THOUSAND OAKS, Calif. (BP)--Back in the mid-1970s, Mary Tyler Moore uttered the expression "Oh -- my -- God" on an episode of her beloved sitcom. At the time, I didn't consider it a profane use of our heavenly Father's name. It was used as an expression of surprise and certainly conveyed no sense of irreverence toward God.
THOUSAND OAKS, Calif. (BP)--Many people think that the film critic's job consists of nothing more than watching movies while eating Jujubes. All he really needs is the ability to form simple declarative sentences and a pillowy posterior.
THOUSAND OAKS, Calif. (BP)--Several months ago, the PAX network sent me a screening video of their new show, Doc, starring Billy Ray Cyrus. To be honest, I was not looking forward to viewing it. I was probably the only person in the country who did not like singer Billy Ray's "Achy Breaky Heart." I didn't like the song. I didn't like the dance. And quite frankly, I wasn't all that crazy about Billy Ray.
THOUSAND OAKS, Calif. (BP)--Anakin Skywalker, the future Darth Vader, last seen in "Episode One" as a 10-year-old boy, is now grown up. While an interstellar battle arises, Anakin accepts a mission as Jedi bodyguard to Princess-turned-Senator Amidala played by the now very grown-up Natalie Portman.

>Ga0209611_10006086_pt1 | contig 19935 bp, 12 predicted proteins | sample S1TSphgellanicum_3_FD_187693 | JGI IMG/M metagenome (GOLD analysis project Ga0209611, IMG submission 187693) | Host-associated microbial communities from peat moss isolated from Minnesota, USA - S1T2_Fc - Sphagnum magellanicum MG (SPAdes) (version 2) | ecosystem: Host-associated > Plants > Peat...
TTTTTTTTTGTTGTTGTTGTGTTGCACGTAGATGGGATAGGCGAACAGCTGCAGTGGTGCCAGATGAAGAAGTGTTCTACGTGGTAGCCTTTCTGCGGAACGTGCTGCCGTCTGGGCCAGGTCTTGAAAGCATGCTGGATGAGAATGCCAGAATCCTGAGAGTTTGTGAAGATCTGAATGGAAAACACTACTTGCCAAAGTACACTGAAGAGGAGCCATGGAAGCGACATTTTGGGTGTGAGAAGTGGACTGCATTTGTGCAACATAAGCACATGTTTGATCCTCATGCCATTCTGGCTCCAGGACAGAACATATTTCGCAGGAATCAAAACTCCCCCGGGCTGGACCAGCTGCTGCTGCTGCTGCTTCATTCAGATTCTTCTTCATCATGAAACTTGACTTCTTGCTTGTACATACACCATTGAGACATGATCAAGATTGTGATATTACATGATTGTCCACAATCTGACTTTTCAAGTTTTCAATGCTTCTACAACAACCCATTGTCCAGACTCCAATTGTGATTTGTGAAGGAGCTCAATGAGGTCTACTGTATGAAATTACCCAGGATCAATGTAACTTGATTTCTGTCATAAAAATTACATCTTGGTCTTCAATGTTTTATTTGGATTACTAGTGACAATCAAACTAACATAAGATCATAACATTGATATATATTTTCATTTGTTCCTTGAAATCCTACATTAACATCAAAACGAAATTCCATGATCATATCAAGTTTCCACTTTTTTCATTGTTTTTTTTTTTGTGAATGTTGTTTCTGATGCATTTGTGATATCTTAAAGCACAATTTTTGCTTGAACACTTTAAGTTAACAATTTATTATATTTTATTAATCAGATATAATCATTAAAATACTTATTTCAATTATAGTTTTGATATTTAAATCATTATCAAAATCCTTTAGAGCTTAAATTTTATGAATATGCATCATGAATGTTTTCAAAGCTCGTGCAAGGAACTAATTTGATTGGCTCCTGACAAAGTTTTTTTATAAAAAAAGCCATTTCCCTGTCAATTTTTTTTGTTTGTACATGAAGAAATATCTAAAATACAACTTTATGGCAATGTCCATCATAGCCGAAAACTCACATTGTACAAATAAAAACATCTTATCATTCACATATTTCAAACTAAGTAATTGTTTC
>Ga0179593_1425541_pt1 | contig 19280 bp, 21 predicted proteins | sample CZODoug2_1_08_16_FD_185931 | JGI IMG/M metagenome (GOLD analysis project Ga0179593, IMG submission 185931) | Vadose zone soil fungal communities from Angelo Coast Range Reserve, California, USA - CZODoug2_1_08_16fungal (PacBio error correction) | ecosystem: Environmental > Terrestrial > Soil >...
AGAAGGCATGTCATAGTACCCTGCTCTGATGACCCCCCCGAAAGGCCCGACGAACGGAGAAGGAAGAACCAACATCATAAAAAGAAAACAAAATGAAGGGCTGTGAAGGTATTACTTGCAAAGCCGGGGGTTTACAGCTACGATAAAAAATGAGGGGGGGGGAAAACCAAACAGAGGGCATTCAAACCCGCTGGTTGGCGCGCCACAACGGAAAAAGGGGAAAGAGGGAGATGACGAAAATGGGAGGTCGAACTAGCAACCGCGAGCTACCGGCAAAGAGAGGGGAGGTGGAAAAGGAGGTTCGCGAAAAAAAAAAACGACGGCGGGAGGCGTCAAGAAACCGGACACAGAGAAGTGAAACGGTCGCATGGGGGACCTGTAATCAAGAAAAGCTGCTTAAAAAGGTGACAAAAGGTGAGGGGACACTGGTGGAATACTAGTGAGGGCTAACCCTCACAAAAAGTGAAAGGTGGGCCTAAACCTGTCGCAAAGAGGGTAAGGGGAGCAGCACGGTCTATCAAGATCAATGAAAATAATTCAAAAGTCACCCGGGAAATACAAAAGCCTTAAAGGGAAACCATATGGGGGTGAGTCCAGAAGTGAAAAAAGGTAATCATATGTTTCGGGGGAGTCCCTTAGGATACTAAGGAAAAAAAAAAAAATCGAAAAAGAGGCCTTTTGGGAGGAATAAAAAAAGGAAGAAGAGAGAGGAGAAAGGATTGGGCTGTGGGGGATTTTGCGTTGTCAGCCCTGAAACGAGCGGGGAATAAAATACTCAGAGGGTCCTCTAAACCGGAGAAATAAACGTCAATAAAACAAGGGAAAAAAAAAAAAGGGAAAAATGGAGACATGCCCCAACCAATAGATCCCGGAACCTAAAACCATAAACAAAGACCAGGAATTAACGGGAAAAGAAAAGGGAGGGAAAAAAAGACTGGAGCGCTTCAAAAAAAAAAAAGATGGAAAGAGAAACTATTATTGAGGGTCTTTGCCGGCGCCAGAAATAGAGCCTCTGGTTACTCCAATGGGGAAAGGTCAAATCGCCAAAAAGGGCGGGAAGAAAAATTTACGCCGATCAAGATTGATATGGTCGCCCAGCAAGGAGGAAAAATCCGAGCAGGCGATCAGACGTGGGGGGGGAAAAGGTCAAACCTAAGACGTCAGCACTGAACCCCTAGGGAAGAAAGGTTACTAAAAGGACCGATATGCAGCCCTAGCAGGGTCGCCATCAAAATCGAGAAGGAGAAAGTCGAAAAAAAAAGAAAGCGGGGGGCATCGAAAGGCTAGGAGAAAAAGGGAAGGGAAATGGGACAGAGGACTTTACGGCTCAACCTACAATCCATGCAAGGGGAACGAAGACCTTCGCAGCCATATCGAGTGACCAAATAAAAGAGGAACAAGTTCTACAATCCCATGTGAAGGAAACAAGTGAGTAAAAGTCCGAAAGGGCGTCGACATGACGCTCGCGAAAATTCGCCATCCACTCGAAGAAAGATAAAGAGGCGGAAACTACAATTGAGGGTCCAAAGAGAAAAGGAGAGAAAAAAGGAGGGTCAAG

THOUSAND OAKS, Calif. (BP)--As a critic, I was once again stymied that the content of films received little attention during the past year from either secular reviewers or those who hold movies up for prestigious acclaim such as the Academy Awards.
THOUSAND OAKS, Calif. (BP)--Surprisingly, 2002 has been an uplifting year at the movies, so far. Warner Bros. reintroduced an uncompromising person of faith into today's cinema with "A Walk To Remember." Disney's "The Count of Monte Cristo" was reverential while telling an engrossing story about a man who regains his faith. And now, the Billy Graham organization World Wide Pictures centers the gospel message in a rock-solid action adventure.
THOUSAND OAKS, Calif. (BP)--Recently, I have received several letters and e-mails asking me to recommend videos appropriate for teen church groups. That's a tough position to be in. Even when Hollywood's product contains an elevating message, there's bound to be some objectionable content. The moguls of movies seldom consider biblical principles when green-lighting projects.
THOUSAND OAKS, Calif. (BP)--The other day I got to thinking of what it must have been like for a beginning film reviewer in 1939. That year has since been referred to as Hollywood's golden year.